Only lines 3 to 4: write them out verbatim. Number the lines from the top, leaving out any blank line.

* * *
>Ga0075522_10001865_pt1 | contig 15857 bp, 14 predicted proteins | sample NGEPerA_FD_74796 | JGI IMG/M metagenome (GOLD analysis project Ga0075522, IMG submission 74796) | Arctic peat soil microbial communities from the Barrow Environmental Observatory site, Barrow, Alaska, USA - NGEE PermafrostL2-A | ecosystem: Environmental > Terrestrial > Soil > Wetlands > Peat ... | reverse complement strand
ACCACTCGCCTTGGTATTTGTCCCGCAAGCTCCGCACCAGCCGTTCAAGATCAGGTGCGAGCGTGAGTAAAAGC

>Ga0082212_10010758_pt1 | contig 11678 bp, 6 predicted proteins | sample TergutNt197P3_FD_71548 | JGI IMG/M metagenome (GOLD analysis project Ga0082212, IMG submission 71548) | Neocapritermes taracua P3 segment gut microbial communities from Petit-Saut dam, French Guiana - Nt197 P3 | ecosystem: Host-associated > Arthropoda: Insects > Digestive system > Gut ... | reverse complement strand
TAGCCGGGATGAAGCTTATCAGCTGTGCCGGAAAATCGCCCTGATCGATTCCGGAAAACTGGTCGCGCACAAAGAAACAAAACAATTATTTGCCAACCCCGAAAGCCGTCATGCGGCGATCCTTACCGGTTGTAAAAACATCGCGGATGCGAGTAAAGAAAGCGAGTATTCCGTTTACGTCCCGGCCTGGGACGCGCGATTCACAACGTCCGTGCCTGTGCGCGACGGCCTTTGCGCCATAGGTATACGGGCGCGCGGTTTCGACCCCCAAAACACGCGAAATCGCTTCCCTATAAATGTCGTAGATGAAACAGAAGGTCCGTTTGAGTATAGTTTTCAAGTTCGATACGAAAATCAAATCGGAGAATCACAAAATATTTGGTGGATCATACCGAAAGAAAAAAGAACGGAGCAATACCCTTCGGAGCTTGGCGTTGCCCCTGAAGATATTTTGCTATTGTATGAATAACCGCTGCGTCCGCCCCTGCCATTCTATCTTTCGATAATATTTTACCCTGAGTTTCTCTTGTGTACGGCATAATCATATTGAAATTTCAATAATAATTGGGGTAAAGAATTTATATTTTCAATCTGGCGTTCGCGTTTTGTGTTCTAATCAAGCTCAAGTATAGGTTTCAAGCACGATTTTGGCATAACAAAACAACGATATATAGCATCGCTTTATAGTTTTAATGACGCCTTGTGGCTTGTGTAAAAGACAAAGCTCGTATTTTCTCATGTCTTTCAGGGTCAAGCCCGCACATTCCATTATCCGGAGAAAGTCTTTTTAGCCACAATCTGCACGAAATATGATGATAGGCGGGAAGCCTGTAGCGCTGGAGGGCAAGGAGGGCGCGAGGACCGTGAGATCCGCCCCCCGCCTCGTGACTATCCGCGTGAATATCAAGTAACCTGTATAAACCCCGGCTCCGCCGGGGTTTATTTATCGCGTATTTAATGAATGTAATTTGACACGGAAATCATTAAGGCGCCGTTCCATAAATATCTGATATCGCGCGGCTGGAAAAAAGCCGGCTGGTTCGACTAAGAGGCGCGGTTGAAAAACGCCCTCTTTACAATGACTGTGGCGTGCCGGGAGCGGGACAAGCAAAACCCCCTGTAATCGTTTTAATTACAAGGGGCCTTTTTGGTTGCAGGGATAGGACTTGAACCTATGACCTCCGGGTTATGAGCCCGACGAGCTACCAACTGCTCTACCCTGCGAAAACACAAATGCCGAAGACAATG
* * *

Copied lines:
>Ga0082212_10010758_pt1 | contig 11678 bp, 6 predicted proteins | sample TergutNt197P3_FD_71548 | JGI IMG/M metagenome (GOLD analysis project Ga0082212, IMG submission 71548) | Neocapritermes taracua P3 segment gut microbial communities from Petit-Saut dam, French Guiana - Nt197 P3 | ecosystem: Host-associated > Arthropoda: Insects > Digestive system > Gut ... | reverse complement strand
TAGCCGGGATGAAGCTTATCAGCTGTGCCGGAAAATCGCCCTGATCGATTCCGGAAAACTGGTCGCGCACAAAGAAACAAAACAATTATTTGCCAACCCCGAAAGCCGTCATGCGGCGATCCTTACCGGTTGTAAAAACATCGCGGATGCGAGTAAAGAAAGCGAGTATTCCGTTTACGTCCCGGCCTGGGACGCGCGATTCACAACGTCCGTGCCTGTGCGCGACGGCCTTTGCGCCATAGGTATACGGGCGCGCGGTTTCGACCCCCAAAACACGCGAAATCGCTTCCCTATAAATGTCGTAGATGAAACAGAAGGTCCGTTTGAGTATAGTTTTCAAGTTCGATACGAAAATCAAATCGGAGAATCACAAAATATTTGGTGGATCATACCGAAAGAAAAAAGAACGGAGCAATACCCTTCGGAGCTTGGCGTTGCCCCTGAAGATATTTTGCTATTGTATGAATAACCGCTGCGTCCGCCCCTGCCATTCTATCTTTCGATAATATTTTACCCTGAGTTTCTCTTGTGTACGGCATAATCATATTGAAATTTCAATAATAATTGGGGTAAAGAATTTATATTTTCAATCTGGCGTTCGCGTTTTGTGTTCTAATCAAGCTCAAGTATAGGTTTCAAGCACGATTTTGGCATAACAAAACAACGATATATAGCATCGCTTTATAGTTTTAATGACGCCTTGTGGCTTGTGTAAAAGACAAAGCTCGTATTTTCTCATGTCTTTCAGGGTCAAGCCCGCACATTCCATTATCCGGAGAAAGTCTTTTTAGCCACAATCTGCACGAAATATGATGATAGGCGGGAAGCCTGTAGCGCTGGAGGGCAAGGAGGGCGCGAGGACCGTGAGATCCGCCCCCCGCCTCGTGACTATCCGCGTGAATATCAAGTAACCTGTATAAACCCCGGCTCCGCCGGGGTTTATTTATCGCGTATTTAATGAATGTAATTTGACACGGAAATCATTAAGGCGCCGTTCCATAAATATCTGATATCGCGCGGCTGGAAAAAAGCCGGCTGGTTCGACTAAGAGGCGCGGTTGAAAAACGCCCTCTTTACAATGACTGTGGCGTGCCGGGAGCGGGACAAGCAAAACCCCCTGTAATCGTTTTAATTACAAGGGGCCTTTTTGGTTGCAGGGATAGGACTTGAACCTATGACCTCCGGGTTATGAGCCCGACGAGCTACCAACTGCTCTACCCTGCGAAAACACAAATGCCGAAGACAATG